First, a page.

When visiting Sydney in January this year, we bought annual multi-pass tickets that gave us access to ten great attractions in Australia and … one in Auckland! So today we drove down to the big city and waved our photo-ID cards at the nice lady behind the glass at Kelly Tarlton’s Antarctic Experience & Underwater World.

Built by a Kiwi diving enthusiast in the 1980s, the aquarium is situated in what used to be sewage-water treatment tanks to the east of Auckland city. Kelly Tarlton pioneered the heating and curving of acrylic to make his underwater tunnel, a technique now used in aquariums around the world.

Tarlton was a deep-sea treasure hunter and retrieved many valuable objects from the waters around New Zealand. He opened the Museum of Shipwrecks near his home in Paihia and recognised that the personal effects of the past were more interesting than more valuable treasures from the sea. “A toothbrush that has come off a wreck from 1872 is more interesting than a steam-valve,” he said in an 1977 interview. Tarlton used his funds from his previous dives to build the Auckland aquarium, and it opened in 1985 after just ten months of construction.

From the exterior, all that’s visible is a small entrance hut. All the interior of the aquarium is underground, with one room containing a large pane of glass which is covered by the water of Okahu Bay at high tide.

Our girls were very excited to be at the aquarium, and they embraced all the exhibits, rode in all the replica vehicles and danced to the music as we spent about five hours at the aquarium, with a break in a nearby park for lunch.

After our disastrous first visit to Sydney Aquarium we’ve also learned to relax into the experience and follow our children’s lead. It doesn’t matter if we dawdle in the foyer or linger in the loos — as long as our children are having fun, the fish can wait!

At Kelly Tarlton's Antarctic Experience, Auckland, June 2012
Brioni and Aisha imagine themselves speeding along the top of the polar cap.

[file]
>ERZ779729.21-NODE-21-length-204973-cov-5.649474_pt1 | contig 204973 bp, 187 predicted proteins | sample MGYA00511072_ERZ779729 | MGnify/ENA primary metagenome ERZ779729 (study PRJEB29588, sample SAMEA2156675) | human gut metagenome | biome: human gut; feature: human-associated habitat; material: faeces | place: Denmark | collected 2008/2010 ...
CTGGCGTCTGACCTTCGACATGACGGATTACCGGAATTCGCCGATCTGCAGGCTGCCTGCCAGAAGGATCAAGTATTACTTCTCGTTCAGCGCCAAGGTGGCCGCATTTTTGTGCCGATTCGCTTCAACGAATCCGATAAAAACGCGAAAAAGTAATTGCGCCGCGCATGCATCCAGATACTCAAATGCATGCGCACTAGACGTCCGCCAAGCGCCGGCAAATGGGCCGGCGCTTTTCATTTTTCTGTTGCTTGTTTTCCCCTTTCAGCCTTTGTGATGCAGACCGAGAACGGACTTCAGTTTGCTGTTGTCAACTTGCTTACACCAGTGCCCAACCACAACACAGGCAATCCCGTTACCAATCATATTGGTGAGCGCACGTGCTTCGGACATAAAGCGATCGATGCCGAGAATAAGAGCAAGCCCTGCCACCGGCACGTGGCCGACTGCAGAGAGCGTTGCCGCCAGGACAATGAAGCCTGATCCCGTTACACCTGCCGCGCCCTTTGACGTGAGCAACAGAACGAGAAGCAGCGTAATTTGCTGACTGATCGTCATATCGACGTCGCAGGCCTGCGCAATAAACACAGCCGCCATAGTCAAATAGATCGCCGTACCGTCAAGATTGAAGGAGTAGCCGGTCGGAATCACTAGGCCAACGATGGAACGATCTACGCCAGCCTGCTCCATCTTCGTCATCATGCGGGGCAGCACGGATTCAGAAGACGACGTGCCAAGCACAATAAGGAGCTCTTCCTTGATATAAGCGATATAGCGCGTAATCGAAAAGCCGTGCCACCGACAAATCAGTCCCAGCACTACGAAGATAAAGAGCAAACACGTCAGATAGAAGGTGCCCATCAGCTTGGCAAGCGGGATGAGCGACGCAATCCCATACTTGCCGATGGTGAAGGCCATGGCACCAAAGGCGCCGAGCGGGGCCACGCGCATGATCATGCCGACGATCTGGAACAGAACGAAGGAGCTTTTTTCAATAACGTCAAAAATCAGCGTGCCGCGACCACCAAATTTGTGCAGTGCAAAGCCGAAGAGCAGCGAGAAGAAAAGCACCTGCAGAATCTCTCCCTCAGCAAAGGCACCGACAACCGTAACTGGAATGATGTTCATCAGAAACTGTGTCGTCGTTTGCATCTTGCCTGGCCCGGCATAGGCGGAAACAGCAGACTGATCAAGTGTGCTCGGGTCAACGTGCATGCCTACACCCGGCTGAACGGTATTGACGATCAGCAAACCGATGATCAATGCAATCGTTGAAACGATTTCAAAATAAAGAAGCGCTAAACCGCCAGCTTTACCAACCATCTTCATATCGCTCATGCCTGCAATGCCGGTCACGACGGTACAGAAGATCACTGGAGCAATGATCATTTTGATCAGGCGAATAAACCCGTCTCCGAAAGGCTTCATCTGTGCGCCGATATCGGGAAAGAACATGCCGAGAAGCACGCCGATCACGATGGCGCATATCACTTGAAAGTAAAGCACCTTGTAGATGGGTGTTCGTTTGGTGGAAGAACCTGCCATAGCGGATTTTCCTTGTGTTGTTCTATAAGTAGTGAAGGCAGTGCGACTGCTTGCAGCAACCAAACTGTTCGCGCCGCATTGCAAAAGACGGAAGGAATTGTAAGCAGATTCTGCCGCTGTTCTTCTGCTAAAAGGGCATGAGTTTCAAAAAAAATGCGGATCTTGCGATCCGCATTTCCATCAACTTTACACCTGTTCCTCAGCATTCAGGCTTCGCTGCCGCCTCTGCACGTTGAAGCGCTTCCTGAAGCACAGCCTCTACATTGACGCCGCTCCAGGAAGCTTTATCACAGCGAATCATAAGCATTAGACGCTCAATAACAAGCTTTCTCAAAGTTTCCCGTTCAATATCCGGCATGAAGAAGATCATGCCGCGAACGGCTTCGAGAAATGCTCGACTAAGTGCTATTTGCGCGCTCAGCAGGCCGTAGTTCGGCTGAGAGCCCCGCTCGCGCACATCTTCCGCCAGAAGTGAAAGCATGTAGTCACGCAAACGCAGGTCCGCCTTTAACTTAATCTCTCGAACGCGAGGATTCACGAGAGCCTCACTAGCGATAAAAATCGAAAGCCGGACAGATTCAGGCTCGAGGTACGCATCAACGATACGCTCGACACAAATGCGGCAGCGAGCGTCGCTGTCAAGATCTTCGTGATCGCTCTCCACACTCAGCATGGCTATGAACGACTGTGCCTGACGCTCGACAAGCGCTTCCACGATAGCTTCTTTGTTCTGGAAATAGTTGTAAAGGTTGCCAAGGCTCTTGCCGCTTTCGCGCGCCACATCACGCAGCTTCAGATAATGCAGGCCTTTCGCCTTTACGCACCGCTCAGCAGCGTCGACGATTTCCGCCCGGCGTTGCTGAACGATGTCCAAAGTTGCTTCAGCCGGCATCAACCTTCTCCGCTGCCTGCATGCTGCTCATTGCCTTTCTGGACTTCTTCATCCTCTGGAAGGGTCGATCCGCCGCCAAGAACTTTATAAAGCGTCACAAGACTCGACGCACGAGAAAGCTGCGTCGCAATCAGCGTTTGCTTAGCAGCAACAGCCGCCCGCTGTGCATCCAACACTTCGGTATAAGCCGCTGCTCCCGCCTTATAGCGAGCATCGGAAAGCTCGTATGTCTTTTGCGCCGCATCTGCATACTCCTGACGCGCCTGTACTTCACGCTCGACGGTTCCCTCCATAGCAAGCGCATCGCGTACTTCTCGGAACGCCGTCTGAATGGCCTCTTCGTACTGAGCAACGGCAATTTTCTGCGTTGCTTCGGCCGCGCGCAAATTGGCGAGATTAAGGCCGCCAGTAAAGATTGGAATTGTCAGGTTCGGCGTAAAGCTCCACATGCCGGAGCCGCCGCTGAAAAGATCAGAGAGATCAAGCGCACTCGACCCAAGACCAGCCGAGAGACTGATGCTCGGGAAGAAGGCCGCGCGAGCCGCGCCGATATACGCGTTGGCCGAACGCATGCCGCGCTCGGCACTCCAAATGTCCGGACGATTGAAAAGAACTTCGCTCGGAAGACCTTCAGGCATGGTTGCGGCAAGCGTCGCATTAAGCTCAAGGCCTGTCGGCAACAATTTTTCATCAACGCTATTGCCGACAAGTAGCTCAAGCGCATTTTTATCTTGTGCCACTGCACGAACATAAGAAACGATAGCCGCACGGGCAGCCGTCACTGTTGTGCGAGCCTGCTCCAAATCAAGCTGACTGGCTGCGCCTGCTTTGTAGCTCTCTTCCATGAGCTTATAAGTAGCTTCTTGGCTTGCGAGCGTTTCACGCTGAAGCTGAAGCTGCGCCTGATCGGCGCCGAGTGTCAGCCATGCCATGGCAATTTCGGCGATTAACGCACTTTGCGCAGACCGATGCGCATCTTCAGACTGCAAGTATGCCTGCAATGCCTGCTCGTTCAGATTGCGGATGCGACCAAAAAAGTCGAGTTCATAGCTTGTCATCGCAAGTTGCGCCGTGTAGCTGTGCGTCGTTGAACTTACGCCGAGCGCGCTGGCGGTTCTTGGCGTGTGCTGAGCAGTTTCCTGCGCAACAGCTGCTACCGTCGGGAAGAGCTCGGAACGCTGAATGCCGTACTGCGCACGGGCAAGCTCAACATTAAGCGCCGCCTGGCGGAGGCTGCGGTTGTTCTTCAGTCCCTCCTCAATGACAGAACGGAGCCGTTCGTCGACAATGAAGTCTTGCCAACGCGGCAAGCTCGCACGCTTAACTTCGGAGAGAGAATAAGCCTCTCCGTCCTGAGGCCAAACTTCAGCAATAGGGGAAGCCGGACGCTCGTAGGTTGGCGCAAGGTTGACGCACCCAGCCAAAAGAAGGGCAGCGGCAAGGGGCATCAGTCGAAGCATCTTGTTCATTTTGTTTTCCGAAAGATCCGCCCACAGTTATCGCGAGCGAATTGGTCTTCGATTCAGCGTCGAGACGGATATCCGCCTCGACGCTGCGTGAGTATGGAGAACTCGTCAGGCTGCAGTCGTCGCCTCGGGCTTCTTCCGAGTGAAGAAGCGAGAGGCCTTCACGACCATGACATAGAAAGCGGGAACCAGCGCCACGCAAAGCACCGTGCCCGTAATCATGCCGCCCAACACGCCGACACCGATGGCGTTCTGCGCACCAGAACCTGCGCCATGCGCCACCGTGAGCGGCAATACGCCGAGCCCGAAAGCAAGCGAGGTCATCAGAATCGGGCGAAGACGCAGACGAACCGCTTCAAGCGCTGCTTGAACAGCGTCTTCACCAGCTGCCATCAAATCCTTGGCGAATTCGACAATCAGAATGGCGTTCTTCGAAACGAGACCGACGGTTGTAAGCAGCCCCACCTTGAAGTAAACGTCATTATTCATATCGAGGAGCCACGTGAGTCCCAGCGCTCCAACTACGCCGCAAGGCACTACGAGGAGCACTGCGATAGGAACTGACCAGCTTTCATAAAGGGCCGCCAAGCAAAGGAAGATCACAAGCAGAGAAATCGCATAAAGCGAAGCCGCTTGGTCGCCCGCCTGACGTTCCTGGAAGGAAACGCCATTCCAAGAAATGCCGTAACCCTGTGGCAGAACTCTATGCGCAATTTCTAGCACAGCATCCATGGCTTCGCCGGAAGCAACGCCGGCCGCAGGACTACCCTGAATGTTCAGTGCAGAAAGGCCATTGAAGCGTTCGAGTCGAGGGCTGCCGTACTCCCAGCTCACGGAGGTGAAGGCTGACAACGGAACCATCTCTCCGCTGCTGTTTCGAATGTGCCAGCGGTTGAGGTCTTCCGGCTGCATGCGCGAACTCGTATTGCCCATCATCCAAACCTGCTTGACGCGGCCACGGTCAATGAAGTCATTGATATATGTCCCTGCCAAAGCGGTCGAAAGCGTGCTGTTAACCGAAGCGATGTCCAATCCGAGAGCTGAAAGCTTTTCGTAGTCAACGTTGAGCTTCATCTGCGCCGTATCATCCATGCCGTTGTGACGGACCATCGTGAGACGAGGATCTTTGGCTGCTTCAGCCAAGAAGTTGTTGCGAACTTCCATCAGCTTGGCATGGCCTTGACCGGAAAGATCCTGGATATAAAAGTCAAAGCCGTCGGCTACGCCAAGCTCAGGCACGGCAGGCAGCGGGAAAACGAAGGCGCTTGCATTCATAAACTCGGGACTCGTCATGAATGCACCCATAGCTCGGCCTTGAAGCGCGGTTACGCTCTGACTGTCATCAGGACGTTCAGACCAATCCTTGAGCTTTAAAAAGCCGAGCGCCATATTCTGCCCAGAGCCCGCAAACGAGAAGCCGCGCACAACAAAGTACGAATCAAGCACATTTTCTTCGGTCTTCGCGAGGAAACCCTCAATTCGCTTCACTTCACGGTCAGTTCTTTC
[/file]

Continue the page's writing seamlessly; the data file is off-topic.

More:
At Kelly Tarlton's Antarctic Experience, Auckland, June 2012
We browse through the first exhibit — a replica of Captain Scott's Antarctic hut which was established in 1911. I was surprised to see a pianola was hauled to Antarctica, but I guess it helped provide entertainment while the explorers and scientists were snowed in.

At Kelly Tarlton's Antarctic Experience, Auckland, June 2012
One of the fun interactive exhibits is a short tunnel that mimics the squeeze of an octopus' tentacles. Although it doesn't contain moving parts, in walking through the narrowing space, you start to feel claustrophobic as the space gets tighter and tighter and are happy to emerge unscathed on the other side.

At Kelly Tarlton's Antarctic Experience, Auckland, June 2012
Our whole family likes climbing into and over the mouth of a megalodon — the model of an enormous ancient shark. Aisha was chuffed to see the multiple rows of teeth which have lent their name to her own developing shark teeth (when a second tooth starts growing before the first tooth has fallen out).

At Kelly Tarlton's Antarctic Experience, Auckland, June 2012
A microscope is on hand to examine shark skin, coral and shells. As the girls manipulate the zoom and focus settings, they watch the large screen display the results.

At Kelly Tarlton's Antarctic Experience, Auckland, June 2012
Brioni picks up the Playstation controls to try out the Happy Feet game. This is the first time she's ever used a Playstation console, and somehow she figured out all the controls without any help from her parents.

At Kelly Tarlton's Antarctic Experience, Auckland, June 2012
Two large boxes in a corner provide a range of dress-up options for children. Rather than dressing as Antarctic explorers, our girls prefer to be animals.

At Kelly Tarlton's Antarctic Experience, Auckland, June 2012
Brioni dons the full penguin suit. The flippers and wings would be easy to make for a costume at another time.